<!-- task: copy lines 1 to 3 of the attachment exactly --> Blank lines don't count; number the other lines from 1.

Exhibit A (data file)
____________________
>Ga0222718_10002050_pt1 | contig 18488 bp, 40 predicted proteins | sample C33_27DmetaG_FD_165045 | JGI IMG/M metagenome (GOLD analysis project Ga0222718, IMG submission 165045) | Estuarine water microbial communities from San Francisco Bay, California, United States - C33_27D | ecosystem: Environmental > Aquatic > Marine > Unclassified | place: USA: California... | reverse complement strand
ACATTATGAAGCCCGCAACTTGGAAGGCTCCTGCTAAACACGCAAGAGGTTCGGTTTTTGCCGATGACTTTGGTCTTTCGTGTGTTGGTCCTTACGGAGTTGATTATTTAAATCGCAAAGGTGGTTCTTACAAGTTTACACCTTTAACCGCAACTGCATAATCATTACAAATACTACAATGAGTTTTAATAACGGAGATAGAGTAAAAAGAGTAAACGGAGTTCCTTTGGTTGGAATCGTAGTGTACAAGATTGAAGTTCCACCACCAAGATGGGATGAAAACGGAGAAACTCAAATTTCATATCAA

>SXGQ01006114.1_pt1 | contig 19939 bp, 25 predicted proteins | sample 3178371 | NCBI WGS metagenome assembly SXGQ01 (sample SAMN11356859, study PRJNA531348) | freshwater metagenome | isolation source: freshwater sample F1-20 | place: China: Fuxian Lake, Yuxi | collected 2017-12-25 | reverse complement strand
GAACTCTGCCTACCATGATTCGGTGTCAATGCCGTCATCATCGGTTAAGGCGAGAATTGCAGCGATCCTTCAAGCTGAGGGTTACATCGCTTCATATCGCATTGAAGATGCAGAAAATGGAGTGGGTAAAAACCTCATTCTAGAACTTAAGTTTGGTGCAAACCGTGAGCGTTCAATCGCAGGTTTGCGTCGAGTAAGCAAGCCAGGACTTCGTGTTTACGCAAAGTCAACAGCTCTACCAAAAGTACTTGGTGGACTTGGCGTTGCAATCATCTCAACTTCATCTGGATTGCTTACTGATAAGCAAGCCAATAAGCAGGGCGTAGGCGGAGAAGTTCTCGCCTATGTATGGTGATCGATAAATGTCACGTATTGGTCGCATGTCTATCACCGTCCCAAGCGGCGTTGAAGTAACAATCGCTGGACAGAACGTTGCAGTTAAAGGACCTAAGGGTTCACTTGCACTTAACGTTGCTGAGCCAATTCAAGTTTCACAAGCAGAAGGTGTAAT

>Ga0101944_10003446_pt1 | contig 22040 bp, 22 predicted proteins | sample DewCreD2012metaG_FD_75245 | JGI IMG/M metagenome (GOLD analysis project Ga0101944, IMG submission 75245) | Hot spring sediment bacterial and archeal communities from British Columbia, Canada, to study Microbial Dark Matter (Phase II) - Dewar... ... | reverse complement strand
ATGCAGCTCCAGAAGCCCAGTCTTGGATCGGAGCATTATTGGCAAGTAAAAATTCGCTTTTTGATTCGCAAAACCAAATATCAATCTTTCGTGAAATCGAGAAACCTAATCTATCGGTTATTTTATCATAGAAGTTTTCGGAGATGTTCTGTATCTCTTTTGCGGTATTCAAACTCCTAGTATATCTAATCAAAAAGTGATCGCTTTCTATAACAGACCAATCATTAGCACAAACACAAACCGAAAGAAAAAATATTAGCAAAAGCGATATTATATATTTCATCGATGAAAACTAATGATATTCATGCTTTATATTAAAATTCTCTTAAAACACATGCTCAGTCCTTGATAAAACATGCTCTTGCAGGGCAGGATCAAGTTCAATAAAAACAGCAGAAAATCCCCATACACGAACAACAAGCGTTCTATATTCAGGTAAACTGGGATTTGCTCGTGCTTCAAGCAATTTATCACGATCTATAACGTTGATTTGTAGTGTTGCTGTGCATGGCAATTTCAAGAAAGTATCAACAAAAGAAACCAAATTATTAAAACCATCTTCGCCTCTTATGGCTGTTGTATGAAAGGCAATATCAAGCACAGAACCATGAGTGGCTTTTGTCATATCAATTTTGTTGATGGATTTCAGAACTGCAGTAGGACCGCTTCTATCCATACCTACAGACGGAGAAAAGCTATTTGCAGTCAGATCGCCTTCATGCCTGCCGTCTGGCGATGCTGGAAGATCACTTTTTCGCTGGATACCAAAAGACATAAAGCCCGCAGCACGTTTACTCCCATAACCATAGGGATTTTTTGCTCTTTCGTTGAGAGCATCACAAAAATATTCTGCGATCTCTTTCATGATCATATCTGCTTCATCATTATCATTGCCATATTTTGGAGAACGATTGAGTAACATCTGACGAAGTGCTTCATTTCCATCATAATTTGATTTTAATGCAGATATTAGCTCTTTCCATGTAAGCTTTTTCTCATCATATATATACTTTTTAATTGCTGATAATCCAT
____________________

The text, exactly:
>Ga0222718_10002050_pt1 | contig 18488 bp, 40 predicted proteins | sample C33_27DmetaG_FD_165045 | JGI IMG/M metagenome (GOLD analysis project Ga0222718, IMG submission 165045) | Estuarine water microbial communities from San Francisco Bay, California, United States - C33_27D | ecosystem: Environmental > Aquatic > Marine > Unclassified | place: USA: California... | reverse complement strand
ACATTATGAAGCCCGCAACTTGGAAGGCTCCTGCTAAACACGCAAGAGGTTCGGTTTTTGCCGATGACTTTGGTCTTTCGTGTGTTGGTCCTTACGGAGTTGATTATTTAAATCGCAAAGGTGGTTCTTACAAGTTTACACCTTTAACCGCAACTGCATAATCATTACAAATACTACAATGAGTTTTAATAACGGAGATAGAGTAAAAAGAGTAAACGGAGTTCCTTTGGTTGGAATCGTAGTGTACAAGATTGAAGTTCCACCACCAAGATGGGATGAAAACGGAGAAACTCAAATTTCATATCAA

>SXGQ01006114.1_pt1 | contig 19939 bp, 25 predicted proteins | sample 3178371 | NCBI WGS metagenome assembly SXGQ01 (sample SAMN11356859, study PRJNA531348) | freshwater metagenome | isolation source: freshwater sample F1-20 | place: China: Fuxian Lake, Yuxi | collected 2017-12-25 | reverse complement strand